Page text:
Fragmented habitat and climate change round out the RPB’s threats. But don’t despair just yet, says Hatfield. “The good news is that because these are all human caused, we can reverse them, and federal protections will help.”
That is, if those protections actually go through. And even then, there are no guarantees.
“To be honest, only time will tell if this listing will help to save the rusty patched bumblebee,” says Clay Bolt, a natural history and conservation photographer. “It is a very bad decline, and we’re already late in doing something about this.”
Bolt and a crew of filmmakers spent several years traveling across the eastern half of the country, searching for rusty patched bumblebees. (A Ghost in the Making: Searching for the Rusty-Patched Bumble Bee was coproduced by Bolt and Day’s Edge Productions, with support from the Xerces Society and others.) Just over 20 years ago, the insects would have been easy to find. RPBs were once buzzing in 28 states and two Canadian provinces. That range, however, has shriveled to just a few holdout colonies in 13 states and one province—at least we think so. In its assessment, the USFWS says that many of these populations haven’t been reconfirmed since 2000, and it’s possible they “may no longer persist.”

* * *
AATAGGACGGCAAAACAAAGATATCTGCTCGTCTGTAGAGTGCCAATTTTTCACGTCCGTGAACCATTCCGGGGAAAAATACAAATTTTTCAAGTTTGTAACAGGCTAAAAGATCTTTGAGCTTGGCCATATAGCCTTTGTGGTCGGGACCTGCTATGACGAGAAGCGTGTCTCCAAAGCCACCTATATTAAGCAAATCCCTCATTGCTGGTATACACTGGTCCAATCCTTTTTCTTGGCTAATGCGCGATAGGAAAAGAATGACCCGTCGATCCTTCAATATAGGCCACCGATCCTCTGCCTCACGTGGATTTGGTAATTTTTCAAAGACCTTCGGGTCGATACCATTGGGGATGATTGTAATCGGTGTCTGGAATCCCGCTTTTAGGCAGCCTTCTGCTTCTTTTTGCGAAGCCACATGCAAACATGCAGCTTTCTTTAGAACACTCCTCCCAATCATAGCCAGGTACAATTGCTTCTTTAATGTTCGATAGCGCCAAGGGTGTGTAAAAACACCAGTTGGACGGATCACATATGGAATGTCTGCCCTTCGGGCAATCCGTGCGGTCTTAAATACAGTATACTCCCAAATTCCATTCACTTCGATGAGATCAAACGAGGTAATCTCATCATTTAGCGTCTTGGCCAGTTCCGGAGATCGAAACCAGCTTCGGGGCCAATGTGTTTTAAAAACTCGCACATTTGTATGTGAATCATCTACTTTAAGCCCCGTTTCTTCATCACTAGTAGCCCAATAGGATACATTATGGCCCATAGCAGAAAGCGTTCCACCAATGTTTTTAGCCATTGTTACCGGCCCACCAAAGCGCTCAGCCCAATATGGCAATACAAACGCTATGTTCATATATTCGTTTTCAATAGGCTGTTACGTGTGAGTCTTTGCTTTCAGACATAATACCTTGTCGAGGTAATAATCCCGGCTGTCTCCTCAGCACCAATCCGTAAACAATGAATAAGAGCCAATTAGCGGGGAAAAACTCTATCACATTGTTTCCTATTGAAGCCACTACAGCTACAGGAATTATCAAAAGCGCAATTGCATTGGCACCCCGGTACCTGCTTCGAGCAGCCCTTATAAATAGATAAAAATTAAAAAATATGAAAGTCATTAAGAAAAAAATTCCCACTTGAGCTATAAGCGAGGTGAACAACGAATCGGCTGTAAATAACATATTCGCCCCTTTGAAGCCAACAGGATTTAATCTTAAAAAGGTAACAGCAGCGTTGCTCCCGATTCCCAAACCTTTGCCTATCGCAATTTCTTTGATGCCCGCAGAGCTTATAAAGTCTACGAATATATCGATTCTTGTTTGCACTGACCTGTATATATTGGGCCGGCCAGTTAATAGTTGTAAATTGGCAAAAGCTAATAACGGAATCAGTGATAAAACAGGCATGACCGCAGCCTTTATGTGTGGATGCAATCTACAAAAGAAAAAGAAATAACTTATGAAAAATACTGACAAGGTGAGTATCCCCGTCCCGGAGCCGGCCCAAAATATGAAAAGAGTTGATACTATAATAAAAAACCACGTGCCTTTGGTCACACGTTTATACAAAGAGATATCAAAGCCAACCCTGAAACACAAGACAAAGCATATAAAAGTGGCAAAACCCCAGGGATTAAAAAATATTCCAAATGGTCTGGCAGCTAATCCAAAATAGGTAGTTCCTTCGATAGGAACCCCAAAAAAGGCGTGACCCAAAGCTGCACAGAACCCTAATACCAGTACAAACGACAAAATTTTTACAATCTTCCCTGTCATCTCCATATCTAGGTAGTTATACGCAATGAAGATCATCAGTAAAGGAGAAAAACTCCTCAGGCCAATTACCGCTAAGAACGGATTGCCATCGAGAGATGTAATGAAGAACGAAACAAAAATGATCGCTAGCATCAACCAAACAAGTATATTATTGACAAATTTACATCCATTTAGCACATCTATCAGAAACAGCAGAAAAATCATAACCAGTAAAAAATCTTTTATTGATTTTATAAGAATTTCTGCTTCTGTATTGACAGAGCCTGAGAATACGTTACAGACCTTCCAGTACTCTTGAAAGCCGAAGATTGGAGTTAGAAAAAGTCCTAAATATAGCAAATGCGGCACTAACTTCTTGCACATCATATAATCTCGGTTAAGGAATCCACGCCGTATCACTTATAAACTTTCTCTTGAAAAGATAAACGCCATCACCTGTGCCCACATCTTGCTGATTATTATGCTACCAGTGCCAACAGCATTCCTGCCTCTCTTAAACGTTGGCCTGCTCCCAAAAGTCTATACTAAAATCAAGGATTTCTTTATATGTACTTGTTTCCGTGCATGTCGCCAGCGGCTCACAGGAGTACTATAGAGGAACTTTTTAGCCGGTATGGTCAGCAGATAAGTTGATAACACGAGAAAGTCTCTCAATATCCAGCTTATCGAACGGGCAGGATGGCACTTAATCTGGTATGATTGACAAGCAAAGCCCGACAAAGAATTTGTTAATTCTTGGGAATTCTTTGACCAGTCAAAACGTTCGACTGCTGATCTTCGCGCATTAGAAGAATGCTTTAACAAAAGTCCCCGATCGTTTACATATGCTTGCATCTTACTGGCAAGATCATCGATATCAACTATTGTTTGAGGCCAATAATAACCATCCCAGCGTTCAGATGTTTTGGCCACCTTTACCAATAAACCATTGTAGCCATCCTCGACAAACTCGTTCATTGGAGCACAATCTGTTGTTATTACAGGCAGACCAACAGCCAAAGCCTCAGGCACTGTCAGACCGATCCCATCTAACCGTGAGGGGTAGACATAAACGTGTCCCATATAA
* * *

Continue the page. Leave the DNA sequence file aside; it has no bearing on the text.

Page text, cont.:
Right now, every single remaining rusty patched bumblebee is nestled below ground waiting for the seasons to change. Last summer’s workers, drones, and queens have all gone to the great aster patch in the sky. At this moment the entire species is composed of young females, a fresh generation of queens tasked with repopulating the earth as soon as it’s warm enough to bumble.